When I started my company, one of the main reasons was that no one would hire me in Hungary despite the fact that I had more than the necessary qualifications. My friends and I decided to start our own job board to bring in the kind of offers we wanted to see, which required us to take a deep look into company culture and what it attracts.

It's not as simple as saying that companies don't care, but they have systems and processes in place that make it difficult to find a healthy marriage with the culture they offer and the right kind of job seekers. Instead of just focusing on understanding why employees are resigning, it's important to understand why job seekers and companies are so out of alignment with their expectations.

Fortunately, companies are noticing this misalignment and experimenting with benefits that might not have been considered only a few years ago. UK banking company Monzo just announced it will start offering employees three-month paid sabbaticals for every four years they stay with the company. Others are offering four-day work weeks or workplace mental wellness programs. My company has a three-month onboarding process that involves an accountability buddy, events every week, and announcements to create a buzz about a person before they arrive for their first day so they can already start to feel like a part of the team. Not only is this an employer branding opportunity, but it's also a productivity and innovation opportunity because happier people lead to a more productive company.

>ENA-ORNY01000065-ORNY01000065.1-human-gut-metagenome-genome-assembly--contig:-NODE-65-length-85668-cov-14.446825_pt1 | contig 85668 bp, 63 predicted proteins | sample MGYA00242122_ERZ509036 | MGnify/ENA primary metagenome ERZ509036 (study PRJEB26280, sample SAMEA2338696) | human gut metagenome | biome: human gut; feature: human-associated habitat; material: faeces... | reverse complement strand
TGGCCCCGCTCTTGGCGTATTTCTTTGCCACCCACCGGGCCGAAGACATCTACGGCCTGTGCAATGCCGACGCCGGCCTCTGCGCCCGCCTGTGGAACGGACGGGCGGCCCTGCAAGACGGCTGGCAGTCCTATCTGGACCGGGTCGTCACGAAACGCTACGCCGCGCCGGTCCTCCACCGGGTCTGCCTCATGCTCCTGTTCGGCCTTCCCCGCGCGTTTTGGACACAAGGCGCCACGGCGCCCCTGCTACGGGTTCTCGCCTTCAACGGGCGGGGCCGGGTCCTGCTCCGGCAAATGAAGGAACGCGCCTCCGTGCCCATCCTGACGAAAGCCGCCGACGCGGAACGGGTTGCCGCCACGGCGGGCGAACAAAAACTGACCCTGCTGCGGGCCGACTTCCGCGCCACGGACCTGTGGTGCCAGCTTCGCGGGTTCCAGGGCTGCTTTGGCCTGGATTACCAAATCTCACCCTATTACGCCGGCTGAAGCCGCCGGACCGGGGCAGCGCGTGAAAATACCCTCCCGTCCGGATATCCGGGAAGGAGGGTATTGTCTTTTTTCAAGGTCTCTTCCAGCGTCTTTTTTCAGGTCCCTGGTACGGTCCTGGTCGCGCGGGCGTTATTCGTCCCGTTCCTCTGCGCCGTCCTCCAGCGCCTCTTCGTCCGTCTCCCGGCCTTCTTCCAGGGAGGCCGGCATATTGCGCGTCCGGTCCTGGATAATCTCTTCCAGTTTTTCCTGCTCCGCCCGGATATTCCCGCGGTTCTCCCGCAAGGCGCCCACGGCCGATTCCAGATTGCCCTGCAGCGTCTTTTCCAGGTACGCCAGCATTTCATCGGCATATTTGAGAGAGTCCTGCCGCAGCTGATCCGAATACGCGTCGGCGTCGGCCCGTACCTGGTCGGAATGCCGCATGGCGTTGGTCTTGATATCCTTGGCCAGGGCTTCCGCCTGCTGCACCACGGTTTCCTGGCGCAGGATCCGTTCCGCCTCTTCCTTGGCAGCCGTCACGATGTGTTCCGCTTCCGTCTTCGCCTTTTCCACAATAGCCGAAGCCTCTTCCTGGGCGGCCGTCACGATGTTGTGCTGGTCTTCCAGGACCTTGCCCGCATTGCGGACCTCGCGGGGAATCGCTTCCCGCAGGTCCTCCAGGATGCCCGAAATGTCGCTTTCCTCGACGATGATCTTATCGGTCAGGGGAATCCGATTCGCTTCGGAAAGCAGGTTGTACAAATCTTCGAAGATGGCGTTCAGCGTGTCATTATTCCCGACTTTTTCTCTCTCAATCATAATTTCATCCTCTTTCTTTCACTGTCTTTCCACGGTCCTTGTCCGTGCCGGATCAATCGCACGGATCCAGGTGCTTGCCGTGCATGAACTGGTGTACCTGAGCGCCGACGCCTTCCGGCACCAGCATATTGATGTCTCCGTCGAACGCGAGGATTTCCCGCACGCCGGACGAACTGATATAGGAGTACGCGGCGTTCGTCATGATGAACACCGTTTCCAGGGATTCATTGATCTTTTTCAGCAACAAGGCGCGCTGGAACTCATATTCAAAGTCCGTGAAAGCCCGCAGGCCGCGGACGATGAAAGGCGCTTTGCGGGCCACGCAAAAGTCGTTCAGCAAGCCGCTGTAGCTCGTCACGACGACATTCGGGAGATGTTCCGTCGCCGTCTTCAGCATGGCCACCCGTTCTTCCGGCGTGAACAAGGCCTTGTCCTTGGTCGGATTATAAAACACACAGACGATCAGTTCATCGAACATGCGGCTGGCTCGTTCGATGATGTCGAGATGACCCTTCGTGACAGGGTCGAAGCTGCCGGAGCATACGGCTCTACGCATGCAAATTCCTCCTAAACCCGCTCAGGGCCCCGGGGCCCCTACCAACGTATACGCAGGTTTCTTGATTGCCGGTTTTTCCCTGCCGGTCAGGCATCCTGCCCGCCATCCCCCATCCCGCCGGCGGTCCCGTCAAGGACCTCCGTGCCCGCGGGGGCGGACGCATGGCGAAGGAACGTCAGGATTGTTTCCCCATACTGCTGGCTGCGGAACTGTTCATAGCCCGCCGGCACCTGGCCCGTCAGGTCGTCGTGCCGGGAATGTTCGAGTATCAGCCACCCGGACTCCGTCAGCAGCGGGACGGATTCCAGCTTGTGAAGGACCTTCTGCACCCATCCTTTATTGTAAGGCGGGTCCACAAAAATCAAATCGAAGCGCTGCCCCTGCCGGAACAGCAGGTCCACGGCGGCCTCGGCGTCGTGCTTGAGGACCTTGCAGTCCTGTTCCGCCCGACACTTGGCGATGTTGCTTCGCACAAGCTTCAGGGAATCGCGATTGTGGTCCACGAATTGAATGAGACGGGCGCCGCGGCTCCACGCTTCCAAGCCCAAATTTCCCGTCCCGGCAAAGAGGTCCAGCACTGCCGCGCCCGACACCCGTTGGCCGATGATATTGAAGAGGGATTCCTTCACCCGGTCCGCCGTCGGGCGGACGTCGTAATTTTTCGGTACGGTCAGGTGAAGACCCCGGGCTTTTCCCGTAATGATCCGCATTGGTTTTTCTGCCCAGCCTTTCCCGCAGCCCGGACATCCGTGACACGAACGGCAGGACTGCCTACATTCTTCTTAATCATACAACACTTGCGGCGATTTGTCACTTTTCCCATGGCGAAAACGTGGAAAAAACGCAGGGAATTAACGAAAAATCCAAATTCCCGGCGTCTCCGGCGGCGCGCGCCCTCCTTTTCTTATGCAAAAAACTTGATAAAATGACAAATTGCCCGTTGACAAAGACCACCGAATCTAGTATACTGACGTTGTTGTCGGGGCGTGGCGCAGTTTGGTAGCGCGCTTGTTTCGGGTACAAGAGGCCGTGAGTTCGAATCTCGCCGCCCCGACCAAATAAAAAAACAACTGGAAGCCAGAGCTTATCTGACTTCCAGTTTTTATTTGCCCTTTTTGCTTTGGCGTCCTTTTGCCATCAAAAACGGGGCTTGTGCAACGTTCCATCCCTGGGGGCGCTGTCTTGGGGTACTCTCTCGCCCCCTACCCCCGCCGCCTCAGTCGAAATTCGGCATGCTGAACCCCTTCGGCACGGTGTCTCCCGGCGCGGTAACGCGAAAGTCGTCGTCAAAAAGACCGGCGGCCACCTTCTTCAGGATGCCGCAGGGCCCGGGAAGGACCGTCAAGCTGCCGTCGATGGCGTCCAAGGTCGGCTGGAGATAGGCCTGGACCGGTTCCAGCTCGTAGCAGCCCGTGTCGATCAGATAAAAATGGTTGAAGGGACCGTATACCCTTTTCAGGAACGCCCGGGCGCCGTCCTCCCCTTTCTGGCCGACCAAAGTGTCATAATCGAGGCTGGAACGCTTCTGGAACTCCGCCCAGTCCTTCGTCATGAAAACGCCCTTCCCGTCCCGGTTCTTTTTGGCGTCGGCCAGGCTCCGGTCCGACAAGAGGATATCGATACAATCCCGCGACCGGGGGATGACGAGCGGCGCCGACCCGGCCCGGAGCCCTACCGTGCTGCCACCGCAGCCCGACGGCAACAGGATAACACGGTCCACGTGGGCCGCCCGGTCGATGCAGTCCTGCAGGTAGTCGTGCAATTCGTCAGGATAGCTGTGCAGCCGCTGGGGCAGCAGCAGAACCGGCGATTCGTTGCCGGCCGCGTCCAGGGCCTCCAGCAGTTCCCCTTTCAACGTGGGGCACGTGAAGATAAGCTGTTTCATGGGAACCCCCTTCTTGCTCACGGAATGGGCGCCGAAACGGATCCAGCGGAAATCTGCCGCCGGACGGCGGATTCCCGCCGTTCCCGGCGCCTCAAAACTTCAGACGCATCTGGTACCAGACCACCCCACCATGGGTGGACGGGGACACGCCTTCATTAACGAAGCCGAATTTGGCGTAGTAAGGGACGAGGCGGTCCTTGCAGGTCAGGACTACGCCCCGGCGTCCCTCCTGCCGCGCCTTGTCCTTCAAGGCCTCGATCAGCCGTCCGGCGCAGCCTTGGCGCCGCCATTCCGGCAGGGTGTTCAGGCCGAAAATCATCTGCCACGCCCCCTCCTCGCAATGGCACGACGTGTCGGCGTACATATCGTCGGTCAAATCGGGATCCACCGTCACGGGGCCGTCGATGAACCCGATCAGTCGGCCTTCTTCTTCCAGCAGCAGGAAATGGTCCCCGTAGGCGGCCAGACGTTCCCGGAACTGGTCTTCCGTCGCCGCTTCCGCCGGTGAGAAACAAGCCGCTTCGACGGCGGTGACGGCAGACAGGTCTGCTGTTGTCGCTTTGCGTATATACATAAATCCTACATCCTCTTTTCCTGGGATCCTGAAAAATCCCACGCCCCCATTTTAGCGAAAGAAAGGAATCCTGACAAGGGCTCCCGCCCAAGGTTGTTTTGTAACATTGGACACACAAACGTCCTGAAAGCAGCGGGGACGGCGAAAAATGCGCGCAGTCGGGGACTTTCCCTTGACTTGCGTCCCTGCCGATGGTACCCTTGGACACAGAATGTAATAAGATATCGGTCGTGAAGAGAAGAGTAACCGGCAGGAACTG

While companies need to put some real thought and effort into how to better meet the needs of job seekers, it is still a two-way street. Job seekers need to be more proactive in looking for jobs that align with their goals instead of waiting for the right one to fall into their lap. We still have a long way to go, but as companies start making the necessary changes to match this new business dynamic and job seekers make an effort to find their perfect fit, we're going to end up with more employees who love their jobs and more innovative companies.

The Newsweek Expert Forum is an invitation-only network of influential leaders, experts, executives, and entrepreneurs who share their insights with our audience.
What's this?
Content labeled as the Expert Forum is produced and managed by Newsweek Expert Forum, a fee based, invitation only membership community. The opinions expressed in this content do not necessarily reflect the opinion of Newsweek or the Newsweek Expert Forum.